Moreton Bay Regional Council monitors water quality at popular swimming beaches in the region on a weekly basis from October to March (peak swimming season).
Runoff from urban, agricultural and industrial areas (stormwater) can contaminate beaches, particularly after rainfall. This is a potential health risk to people during whole body contact (primary contact) activities, such as swimming, diving and surfing and incidental contact (secondary contact) activities, such as boating, fishing and wading.
What is tested?
The program tests for faecal matter contamination using a microbial indicator called Enterococci. If the Enterococci levels in a waterway are high, this indicates that there may be some form of faecal pollution, potentially from a variety of animal and/or human sources. This translates to a risk of infection.
View the latest test results
Water quality guidelines
The results are measured against The Guidelines for Managing Risks in Recreational Water (NHMRC 2008) [PDF 1.3MB].
The guidelines are designed to be compared against the 95th percentile of the values of a range of samples taken at the location. This means that if 100 samples were collected at a point, then 95 of them should meet the guideline for the water to be considered a low risk for recreation.
We do not have enough data to calculate the 95th percentile yet (guidelines recommend 100 data points), so the weekly ratings are just a snap shot in time of the water quality on that particular day.
What are the health risks?
In polluted waters, swimmers may be exposed to pathogens, which can easily enter the ears, eyes, nose and mouth. The skin is also directly exposed to infectious agents through swimming, playing or working in polluted waters.
This exposure can lead to a variety of health problems including gastroenteritis, urinary tract infections, flu-like illnesses, dermatitis, ear, nose and throat infections, sinusitis and deep tissue or blood infections through open wounds.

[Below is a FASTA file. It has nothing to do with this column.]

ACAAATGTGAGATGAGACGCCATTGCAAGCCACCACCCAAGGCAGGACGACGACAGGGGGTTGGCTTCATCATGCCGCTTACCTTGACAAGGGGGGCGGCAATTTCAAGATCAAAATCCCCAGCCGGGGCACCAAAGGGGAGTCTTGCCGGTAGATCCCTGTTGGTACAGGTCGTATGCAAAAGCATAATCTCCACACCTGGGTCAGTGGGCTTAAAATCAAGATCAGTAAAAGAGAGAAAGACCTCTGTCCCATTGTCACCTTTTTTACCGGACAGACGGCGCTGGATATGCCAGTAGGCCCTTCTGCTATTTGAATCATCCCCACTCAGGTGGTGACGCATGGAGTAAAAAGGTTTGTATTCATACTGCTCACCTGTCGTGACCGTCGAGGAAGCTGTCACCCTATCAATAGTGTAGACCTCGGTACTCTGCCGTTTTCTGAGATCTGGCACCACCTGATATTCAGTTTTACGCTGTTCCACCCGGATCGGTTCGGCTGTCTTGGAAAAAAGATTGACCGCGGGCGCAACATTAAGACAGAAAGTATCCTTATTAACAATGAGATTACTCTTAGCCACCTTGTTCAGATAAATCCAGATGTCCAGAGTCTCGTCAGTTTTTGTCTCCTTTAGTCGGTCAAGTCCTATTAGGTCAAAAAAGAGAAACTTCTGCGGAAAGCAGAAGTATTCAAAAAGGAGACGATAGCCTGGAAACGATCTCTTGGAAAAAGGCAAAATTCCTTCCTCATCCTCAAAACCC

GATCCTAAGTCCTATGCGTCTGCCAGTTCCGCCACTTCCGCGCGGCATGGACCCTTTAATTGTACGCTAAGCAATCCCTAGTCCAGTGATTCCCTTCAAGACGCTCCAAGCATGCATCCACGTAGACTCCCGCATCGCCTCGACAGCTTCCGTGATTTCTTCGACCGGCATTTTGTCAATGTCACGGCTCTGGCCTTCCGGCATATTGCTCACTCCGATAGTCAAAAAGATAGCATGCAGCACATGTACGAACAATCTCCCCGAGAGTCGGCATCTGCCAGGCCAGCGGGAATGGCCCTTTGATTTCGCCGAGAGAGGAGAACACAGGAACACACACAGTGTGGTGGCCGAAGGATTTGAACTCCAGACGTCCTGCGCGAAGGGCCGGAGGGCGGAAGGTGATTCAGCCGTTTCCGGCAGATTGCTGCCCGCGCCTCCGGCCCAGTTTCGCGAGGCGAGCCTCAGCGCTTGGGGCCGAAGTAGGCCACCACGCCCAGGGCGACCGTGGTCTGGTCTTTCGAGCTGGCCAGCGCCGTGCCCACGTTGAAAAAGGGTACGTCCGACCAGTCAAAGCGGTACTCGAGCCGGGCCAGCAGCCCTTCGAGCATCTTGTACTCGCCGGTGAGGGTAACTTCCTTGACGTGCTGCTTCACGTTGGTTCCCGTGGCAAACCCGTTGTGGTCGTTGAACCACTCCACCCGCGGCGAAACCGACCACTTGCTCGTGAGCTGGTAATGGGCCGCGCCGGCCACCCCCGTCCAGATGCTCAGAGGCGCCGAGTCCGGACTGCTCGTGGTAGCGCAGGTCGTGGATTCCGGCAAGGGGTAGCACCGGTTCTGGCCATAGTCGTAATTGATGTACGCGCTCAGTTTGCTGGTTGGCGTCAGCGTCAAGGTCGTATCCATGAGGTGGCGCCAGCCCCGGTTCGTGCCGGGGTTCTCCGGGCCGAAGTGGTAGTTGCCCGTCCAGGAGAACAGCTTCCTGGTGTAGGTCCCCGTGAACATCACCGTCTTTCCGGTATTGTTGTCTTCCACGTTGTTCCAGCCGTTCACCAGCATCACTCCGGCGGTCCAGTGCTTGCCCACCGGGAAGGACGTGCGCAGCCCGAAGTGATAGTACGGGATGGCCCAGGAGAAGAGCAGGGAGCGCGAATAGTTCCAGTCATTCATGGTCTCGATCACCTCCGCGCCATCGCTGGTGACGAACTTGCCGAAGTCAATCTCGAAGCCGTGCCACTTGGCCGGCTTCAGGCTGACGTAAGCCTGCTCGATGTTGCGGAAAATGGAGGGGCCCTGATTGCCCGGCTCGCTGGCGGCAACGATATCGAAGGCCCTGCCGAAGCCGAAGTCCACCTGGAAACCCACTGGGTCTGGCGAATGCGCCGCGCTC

The number of pathogens required to cause infections varies widely between micro-organisms and the general health of an individual. Children, the elderly and people with weakened immune systems appear to be at greater risk. Visitors without prior immunity may also be at higher risk than the local population.
General warnings for safe swimming
- Avoid swimming near stormwater drains
- Avoid swimming at beaches during and at least one day after heavy rain in open waterways and beaches, and for at least three days within confined bays and estuaries due to the possibility of pollution from stormwater drains
- Avoid swimming if you see signs of pollution such as discoloured water, oil, scum litter or debris floating on the water or tide line
For further information regarding this program, please contact Council or email firstname.lastname@example.org
Message from the Chief Health Officer of Queensland Health, Dr Jeannette Young, advising of possible health implications associated with using recreational waterways following a flood event:
"Heavy rainfall events can wash microbial and chemical contaminants present in the catchments into waterways, and can overwhelm the capacity of sewage treatment infrastructure causing sewage to discharge directly into waterways," Chief Health Officer Dr Jeannette Young said.
"This typically results in poor water quality in local waterways."
She said exposure to affected waterways, such as beaches, rivers, creeks, ponds, and lakes, can therefore present an elevated health risk in the days or even weeks following a flood event.
The Department of Health advises residents to heed any signage around Southeast Queensland waterways indicating localised risks and to contact their local council for information relating to specific sites.
Dr Young advised that using at risk waterways for recreational activities after heavy rainfall or flooding events could lead to:
- gastrointestinal illness through accidental consumption of water containing disease-causing microorganisms
- respiratory illness from exposure to viruses (e.g. adenovirus), particularly in immunosuppressed people
- ear, eye and skin infections, and more rarely
- infections of the central nervous system